In September, as the Isaiah lessons were approaching in Gospel Doctrine, I decided to read three translations of Isaiah, the Jewish Publication Society translation (which I found discarded somewhere on campus 30+ years ago), Avraham Gileadi’s The Apocalyptic Book of Isaiah, and David Rosenberg’s selections in A Poet’s Bible. I started with JPS because I wanted to see why scholars argue Isaiah was written by more than one writer (an argument used occasionally against the Book of Mormon, since some of the Isaiah chapters it quotes are said to have been written after 600 BC–after Lehi would have had access to them). I soon found I was getting through about 1 column of the introduction during my daily commute, since I was reading all the scripture citations. At that rate I wouldn’t even get to the text before the lessons began, so I switched to Gileadi.
Gileadi’s accompanying “Apocalyptic Key” is an explicit statement that this text doesn’t behave the way textual critics think it does. The day we started studying Isaiah in Old Testament Part II Rabbi Dr. Gileadi started the lesson by saying Isaiah works as a single unified text with an elaborate structure of parallels and echoes. It is not the work of more than one author. He begins “An Apocalyptic Key” by noting what ought to be obvious, that assigning Isaiah to more than one author fragments the text. That’s so obvious that we don’t think, until an Avraham Gileadi or a Robert Alter (see The World of Biblical Literature and The Five Books of Moses) points it out, that concentrating on the fragments means missing the overall literary structure–and not simply missing it but being unable to see it, since fragmenting a text precludes looking at it as a literary unity.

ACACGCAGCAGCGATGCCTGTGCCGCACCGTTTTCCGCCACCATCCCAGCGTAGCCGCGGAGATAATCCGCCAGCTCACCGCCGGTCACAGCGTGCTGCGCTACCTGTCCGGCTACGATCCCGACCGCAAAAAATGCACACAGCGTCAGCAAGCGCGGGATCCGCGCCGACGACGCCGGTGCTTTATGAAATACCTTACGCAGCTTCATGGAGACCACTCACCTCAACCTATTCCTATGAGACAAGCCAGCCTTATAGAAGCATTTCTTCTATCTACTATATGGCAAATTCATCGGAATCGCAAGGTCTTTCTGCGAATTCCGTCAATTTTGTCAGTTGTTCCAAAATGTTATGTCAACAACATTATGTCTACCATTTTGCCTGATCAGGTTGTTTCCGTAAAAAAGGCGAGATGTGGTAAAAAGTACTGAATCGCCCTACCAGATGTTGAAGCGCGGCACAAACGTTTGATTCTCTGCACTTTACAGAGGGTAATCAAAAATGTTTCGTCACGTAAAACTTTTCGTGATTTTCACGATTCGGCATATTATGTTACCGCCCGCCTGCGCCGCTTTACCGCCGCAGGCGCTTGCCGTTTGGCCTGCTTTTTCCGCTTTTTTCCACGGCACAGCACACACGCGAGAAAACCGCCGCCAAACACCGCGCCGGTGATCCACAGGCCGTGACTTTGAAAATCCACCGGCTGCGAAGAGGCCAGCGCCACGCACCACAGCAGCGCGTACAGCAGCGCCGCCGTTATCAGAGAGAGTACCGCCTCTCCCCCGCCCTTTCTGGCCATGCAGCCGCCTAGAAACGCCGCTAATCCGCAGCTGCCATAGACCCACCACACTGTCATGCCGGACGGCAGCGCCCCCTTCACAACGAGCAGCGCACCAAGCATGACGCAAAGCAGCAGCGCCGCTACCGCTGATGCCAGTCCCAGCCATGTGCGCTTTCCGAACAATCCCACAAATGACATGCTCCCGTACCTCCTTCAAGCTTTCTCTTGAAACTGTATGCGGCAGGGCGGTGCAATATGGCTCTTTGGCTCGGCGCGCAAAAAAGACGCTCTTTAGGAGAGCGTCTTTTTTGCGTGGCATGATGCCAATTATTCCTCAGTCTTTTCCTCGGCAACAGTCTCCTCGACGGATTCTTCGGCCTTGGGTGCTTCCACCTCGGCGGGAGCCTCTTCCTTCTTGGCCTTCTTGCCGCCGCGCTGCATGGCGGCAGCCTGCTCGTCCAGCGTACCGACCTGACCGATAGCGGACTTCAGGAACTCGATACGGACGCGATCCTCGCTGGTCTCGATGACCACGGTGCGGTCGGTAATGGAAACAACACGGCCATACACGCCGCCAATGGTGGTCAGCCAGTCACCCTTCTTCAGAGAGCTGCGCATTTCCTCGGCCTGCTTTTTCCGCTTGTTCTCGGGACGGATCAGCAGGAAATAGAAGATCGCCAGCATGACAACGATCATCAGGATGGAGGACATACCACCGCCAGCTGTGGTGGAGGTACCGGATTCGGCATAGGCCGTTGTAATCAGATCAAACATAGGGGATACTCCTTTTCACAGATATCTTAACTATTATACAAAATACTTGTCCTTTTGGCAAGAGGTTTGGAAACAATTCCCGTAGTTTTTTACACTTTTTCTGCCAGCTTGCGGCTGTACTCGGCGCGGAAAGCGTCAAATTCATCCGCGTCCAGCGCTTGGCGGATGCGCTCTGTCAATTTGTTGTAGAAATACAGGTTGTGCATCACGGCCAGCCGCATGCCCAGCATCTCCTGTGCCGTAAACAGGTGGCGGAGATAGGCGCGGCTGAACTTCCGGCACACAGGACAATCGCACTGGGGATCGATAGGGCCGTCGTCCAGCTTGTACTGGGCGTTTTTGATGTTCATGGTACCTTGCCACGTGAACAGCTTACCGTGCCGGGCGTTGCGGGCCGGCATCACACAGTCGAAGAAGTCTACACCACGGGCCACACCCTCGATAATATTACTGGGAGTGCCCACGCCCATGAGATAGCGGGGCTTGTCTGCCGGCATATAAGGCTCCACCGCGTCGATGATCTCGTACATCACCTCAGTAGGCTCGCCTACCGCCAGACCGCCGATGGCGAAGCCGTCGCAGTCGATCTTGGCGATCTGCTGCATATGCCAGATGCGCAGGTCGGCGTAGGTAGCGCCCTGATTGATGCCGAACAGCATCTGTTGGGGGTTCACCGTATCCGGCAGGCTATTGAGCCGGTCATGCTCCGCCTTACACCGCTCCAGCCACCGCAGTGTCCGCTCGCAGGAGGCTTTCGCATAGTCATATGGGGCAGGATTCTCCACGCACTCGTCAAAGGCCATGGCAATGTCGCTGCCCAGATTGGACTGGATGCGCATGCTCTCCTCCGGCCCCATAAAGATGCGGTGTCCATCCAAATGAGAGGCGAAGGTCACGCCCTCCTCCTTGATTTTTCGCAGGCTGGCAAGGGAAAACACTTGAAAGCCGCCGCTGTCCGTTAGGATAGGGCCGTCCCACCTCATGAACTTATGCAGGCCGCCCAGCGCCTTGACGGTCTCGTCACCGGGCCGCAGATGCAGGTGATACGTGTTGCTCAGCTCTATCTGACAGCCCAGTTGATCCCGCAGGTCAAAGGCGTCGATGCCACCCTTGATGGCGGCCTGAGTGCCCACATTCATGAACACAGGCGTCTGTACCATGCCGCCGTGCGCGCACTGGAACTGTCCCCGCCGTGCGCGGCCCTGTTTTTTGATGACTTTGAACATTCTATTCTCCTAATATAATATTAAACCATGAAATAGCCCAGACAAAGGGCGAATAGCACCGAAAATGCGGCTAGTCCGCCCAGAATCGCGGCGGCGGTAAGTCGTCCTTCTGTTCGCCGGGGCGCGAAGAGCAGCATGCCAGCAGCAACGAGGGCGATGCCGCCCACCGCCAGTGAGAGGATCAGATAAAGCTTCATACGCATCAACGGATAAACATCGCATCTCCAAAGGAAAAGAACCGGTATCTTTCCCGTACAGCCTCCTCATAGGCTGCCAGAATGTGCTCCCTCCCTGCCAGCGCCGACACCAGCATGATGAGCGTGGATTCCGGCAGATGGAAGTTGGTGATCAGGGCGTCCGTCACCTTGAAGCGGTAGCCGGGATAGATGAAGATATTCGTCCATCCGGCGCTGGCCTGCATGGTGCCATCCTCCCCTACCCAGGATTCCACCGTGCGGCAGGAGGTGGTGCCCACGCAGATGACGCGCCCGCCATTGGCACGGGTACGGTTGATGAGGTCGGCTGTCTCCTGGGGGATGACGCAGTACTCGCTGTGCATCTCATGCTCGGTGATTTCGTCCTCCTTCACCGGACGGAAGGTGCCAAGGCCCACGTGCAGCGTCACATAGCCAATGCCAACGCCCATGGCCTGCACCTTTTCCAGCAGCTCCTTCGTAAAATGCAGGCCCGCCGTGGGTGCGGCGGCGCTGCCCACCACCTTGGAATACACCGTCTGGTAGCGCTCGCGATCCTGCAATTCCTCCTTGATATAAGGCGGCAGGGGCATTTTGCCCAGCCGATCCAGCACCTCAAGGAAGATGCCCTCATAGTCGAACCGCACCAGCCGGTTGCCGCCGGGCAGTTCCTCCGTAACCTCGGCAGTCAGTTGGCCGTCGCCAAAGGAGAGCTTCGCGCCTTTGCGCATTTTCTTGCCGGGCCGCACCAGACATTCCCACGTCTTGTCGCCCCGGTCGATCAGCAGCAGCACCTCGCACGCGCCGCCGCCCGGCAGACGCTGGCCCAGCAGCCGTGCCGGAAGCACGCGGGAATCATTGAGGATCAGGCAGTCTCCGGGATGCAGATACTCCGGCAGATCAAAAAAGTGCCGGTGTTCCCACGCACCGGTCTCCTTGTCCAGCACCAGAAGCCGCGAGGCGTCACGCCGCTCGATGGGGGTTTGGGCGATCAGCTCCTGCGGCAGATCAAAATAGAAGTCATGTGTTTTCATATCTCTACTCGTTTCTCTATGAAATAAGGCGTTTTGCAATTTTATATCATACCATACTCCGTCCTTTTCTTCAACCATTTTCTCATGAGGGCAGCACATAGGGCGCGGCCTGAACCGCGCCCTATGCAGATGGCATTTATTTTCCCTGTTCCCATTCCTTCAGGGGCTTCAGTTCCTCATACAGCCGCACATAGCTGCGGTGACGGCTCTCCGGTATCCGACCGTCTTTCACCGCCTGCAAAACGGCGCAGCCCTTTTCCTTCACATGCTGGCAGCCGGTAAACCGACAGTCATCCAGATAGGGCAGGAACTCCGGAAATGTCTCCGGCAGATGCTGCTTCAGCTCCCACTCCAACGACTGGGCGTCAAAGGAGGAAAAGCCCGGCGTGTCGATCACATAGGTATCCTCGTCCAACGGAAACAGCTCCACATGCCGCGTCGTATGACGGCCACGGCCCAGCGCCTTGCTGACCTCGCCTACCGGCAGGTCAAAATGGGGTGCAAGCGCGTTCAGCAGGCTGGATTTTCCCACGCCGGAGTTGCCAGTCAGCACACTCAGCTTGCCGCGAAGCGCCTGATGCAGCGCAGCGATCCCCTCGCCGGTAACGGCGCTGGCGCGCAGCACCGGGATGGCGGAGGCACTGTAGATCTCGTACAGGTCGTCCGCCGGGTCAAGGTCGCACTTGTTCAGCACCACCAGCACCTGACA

Gileadi acknowledges reasons to see the text as fragmented, Isaiah’s “three distinct historical settings, and its divided content of prophetic oracles and written discourses” (171), but doesn’t spend more time than that, preferring to spend time demonstrating the unity of the text. Along the way he presents a way to determine when to interpret historical passages as literal, figurative or apocalyptic. If a section about a historical figure doesn’t match the historical record we should interpret that section as apocalyptic. That is, part of the book’s structure is to see historical characters as types of characters who will appear on the scene in the last days, Cyrus, for example. Some of what we read about Cyrus doesn’t match the historical record, so we should read those parts as type-scenes of the latter days (see 194, 202).
Cyrus? How did his name get in there? Wasn’t Isaiah writing 150 years before Cyrus? Continue reading